Volcanic soil wine: everything you need to know
Our wine expert, Kate Hawkings, tells you everything you need to know about smoky wines from volcanic soil, including which bottles you should look out for
It was an association of ideas that led me from thoughts of the delicious, distinctive whiff of autumn bonfires to those of wines tinged with a certain smoky something that comes from growing in volcanic soils.
I’m drawn to these wines, and they seem very suited to this time of year. Wine regions as diverse as the sultry islands of Santorini, Tenerife and Sicily, the cool sweeps of Pfalz, Soave and Alsace, as well as the Napa Valley, Hungary, New Zealand’s North Island and others share geological roots in volcanic activity which is reflected in the soils in which their vines grow.
Although these wines vary hugely in style – volcanic soils are all different – they all have characteristics that excite many people and currently seem to be carving a niche of their own. There are often smoky, almost sulphurous aromas along with complex, savoury fruits and a notable stoney, almost chalky texture that really gives you something to get your teeth into. “Like licking a pumice stone, in a very good way” read my recent note on an astonishing white wine from Tenerife.
Volcanic soils are often lacking in the rich organic matter usually associated with fertility, but they contain an abundance of minerals while the porous rocks below hold both air and water, keeping vines hydrated and healthy. There’s no scientific explanation as to how these insoluble minerals directly impact the juice in the grape, but there’s an indisputable verve to volcanic wines.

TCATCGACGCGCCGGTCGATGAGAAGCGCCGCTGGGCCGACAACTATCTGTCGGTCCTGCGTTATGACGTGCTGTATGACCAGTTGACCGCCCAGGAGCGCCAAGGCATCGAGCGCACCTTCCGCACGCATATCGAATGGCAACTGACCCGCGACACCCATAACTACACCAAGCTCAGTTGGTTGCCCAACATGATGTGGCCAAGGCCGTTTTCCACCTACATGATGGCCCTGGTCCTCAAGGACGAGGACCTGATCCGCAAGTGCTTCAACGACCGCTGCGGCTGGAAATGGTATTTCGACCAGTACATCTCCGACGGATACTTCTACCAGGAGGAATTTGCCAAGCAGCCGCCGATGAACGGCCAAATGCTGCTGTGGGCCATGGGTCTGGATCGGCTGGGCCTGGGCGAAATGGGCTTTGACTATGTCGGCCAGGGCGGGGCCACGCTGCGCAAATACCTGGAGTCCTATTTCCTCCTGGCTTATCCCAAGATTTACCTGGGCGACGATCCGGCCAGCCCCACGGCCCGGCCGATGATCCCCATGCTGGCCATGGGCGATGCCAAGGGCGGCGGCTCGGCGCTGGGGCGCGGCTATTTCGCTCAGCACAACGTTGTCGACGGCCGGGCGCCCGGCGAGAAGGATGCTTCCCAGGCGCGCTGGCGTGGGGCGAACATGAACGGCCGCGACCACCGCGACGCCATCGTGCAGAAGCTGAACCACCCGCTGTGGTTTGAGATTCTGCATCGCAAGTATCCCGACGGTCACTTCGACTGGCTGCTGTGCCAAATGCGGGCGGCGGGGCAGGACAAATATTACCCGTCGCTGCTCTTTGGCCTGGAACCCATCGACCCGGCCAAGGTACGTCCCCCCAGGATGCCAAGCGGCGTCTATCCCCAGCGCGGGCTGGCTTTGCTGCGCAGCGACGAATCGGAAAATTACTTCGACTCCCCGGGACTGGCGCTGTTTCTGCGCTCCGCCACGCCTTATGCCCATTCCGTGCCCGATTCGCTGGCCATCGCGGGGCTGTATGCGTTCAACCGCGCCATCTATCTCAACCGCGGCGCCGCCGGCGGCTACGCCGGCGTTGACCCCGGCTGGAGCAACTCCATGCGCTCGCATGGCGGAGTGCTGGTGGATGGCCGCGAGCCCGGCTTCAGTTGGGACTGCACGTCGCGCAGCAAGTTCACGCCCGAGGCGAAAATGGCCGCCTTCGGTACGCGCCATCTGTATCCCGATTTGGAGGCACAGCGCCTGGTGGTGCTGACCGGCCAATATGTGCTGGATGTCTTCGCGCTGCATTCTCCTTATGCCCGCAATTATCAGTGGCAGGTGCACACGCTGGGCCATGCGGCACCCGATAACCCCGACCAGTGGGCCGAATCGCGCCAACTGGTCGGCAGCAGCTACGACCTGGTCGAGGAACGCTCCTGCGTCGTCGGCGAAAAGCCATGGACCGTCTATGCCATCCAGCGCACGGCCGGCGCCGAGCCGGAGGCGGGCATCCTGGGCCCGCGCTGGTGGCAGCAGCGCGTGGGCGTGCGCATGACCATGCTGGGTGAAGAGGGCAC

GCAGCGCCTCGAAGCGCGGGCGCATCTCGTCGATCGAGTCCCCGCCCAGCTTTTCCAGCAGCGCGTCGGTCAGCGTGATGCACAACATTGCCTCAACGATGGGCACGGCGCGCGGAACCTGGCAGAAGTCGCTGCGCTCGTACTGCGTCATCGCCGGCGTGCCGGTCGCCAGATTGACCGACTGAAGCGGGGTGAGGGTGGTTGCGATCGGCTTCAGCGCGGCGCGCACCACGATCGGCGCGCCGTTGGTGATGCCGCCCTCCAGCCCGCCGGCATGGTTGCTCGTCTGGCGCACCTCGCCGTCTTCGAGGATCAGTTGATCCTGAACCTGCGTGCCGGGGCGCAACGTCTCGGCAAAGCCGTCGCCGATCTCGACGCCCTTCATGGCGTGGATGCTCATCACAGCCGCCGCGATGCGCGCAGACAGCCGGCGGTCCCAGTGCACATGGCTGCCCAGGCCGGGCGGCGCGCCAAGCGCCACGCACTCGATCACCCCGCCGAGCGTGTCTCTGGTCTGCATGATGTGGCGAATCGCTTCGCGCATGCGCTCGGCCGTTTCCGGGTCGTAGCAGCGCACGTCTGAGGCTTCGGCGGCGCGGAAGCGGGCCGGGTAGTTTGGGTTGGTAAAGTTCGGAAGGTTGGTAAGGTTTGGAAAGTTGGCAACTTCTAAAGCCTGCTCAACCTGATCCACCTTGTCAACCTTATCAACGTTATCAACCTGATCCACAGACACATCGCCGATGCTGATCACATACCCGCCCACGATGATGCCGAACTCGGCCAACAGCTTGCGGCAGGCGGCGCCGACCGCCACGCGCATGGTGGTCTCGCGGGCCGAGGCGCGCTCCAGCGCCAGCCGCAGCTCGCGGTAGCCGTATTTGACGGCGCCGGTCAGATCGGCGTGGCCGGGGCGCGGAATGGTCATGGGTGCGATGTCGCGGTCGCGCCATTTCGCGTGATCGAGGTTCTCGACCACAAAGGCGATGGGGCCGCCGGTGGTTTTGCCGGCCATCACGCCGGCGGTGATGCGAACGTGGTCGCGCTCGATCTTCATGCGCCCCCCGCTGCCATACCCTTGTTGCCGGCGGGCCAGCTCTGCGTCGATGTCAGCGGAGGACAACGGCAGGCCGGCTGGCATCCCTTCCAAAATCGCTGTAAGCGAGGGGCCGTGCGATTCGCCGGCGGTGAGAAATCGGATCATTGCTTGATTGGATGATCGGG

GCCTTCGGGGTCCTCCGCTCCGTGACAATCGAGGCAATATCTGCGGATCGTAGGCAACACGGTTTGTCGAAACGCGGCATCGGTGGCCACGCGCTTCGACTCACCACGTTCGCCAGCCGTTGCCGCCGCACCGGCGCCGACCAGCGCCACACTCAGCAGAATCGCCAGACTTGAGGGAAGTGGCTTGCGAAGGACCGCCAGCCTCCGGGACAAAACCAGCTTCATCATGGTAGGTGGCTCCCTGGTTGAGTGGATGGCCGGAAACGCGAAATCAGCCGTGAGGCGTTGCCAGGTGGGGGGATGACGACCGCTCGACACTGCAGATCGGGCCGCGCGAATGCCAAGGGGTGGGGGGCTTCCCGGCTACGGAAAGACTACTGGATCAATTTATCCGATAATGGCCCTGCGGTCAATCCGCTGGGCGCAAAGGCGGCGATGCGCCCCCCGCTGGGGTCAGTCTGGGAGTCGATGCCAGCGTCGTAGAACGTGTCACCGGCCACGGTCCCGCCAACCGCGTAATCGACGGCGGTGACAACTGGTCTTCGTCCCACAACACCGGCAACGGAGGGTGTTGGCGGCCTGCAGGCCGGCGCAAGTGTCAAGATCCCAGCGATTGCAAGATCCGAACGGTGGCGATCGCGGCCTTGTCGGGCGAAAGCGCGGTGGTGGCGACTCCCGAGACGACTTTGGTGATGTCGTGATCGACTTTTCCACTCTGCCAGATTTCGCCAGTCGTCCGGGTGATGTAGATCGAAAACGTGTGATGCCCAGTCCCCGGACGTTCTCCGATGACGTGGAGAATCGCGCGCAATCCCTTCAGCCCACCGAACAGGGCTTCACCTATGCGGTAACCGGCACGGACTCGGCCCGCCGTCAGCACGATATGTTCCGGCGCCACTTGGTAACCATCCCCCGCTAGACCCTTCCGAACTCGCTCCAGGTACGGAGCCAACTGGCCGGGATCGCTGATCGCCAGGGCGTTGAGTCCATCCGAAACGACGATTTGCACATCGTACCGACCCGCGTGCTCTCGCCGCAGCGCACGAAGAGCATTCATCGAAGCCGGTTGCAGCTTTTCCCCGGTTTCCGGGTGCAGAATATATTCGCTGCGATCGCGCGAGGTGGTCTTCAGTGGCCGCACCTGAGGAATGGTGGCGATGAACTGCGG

Dobogó, Furmint 2014 (£14.99, Wholefoods). This fantastically lusty wine is made in Hungary’s Tokaji region, most famous for its spectacular sweet wines. Crunchy and deeply satisfying with quince-like fruit, it would stand up brilliantly to this braised chicken with hazelnut and chilli paste recipe.
Emil Bauer, Sex, Drugs & Rock’n Roll 2015, (£14.99, Adnams (Suffolk, various shops), Park & Bridge (London), Luvians Bottle Shop (St Andrews & Cupar), The Bottle Shop (Cardiff), Loki Wine Merchant & Tasting House (Birmingham) or from redsquirrelwine.com). A modern, dry riesling that zips along the tongue with the piercing panache one expects from the Pfalz. Pair it with our recipe for leeks vinaigrette.
Blandy’s Alvada 5-Year-Old Rich Madeira 50cl (£12.99, Waitrose) The island of Madeira is the only place in the world where bananas and vines grow happily side-by-side. A blend of bual and malvasia grapes, this makes a brilliant fireside snifter; rich and comforting with a little hint of curry. Try it alongside cheese or our sloe gin and plum crumble.
Co-operative Truly Irresistible Grecula 2014 (£6.99). Grecula is the local name for the ancient greco grape, indigenous to this part of southern Italy which is within spitting distance of Mount Vesuvius. Lively and fresh with luscious, peachy fruit, its label will make it a hit at any Halloween party, too.
Hugh Johnson’s Pocket Wine Book 2017 by Hugh Johnson (published by Mitchell Beazley, £11.99, octopusbooks.co.uk). The world’s bestselling wine book has been updated for its 40th anniversary and packs an extraordinary amount of at-a-glance information into a sleek, nifty volume that lists grapes, makers and technical insight country-by-country and should be up every wine lover’s sleeve.